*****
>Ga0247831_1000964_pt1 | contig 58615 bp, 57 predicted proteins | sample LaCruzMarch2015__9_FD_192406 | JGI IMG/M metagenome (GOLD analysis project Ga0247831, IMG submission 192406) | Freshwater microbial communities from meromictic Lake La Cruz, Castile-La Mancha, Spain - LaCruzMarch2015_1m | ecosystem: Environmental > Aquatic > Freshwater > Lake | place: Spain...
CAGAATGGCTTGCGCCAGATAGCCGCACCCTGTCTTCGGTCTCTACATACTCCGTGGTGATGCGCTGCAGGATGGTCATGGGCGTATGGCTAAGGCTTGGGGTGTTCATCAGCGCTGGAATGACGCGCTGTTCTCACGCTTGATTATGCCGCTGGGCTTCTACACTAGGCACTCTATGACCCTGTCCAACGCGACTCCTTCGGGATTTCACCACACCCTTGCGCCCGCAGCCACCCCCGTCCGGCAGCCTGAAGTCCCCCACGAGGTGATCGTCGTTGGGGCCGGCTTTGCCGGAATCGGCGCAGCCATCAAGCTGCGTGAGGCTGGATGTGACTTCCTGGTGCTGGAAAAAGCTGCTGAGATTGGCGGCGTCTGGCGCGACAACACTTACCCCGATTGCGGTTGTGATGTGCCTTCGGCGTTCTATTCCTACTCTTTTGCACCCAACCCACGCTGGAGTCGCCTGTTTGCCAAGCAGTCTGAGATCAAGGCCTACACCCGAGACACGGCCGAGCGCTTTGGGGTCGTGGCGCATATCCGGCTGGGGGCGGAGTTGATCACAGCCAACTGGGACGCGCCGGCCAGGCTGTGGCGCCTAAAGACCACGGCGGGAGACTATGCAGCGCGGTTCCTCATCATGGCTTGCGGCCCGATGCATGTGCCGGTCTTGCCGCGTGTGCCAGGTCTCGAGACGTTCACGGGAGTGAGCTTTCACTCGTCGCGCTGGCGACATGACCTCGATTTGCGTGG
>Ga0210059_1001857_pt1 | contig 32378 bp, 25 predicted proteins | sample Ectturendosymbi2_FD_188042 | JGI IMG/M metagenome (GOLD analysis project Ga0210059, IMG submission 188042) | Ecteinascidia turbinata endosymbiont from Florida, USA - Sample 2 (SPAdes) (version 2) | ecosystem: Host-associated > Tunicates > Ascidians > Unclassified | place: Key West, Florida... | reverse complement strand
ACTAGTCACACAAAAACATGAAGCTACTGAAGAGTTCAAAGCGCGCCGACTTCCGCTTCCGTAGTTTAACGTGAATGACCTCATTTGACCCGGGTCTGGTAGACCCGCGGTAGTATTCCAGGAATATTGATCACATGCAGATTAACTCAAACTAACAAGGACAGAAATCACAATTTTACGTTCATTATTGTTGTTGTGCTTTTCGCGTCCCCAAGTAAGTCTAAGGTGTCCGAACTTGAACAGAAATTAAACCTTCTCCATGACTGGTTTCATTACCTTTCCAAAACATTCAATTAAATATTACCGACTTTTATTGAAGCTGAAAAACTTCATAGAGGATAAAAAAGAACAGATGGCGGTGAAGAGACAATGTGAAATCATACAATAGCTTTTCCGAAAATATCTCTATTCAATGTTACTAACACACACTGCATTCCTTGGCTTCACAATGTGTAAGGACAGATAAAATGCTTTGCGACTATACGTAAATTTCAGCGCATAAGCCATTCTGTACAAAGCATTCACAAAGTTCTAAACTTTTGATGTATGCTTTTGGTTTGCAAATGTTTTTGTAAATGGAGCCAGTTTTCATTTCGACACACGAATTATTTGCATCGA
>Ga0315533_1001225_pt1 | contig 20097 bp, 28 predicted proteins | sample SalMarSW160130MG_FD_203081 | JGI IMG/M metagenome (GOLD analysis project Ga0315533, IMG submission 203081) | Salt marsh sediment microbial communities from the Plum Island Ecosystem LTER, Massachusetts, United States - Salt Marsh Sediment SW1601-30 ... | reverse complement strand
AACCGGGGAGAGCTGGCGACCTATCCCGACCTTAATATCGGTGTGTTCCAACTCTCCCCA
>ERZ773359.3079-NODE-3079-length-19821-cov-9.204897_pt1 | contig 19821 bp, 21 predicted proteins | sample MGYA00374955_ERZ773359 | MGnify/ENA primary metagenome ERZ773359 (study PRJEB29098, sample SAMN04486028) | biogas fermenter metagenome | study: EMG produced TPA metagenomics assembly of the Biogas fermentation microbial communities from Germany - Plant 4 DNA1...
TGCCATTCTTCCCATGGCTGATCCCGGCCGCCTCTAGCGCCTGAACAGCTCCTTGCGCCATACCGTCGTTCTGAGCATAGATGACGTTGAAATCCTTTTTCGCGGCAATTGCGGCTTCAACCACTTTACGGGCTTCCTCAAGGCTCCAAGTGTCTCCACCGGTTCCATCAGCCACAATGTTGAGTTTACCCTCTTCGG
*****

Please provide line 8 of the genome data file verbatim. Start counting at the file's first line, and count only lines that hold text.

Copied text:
TGCCATTCTTCCCATGGCTGATCCCGGCCGCCTCTAGCGCCTGAACAGCTCCTTGCGCCATACCGTCGTTCTGAGCATAGATGACGTTGAAATCCTTTTTCGCGGCAATTGCGGCTTCAACCACTTTACGGGCTTCCTCAAGGCTCCAAGTGTCTCCACCGGTTCCATCAGCCACAATGTTGAGTTTACCCTCTTCGG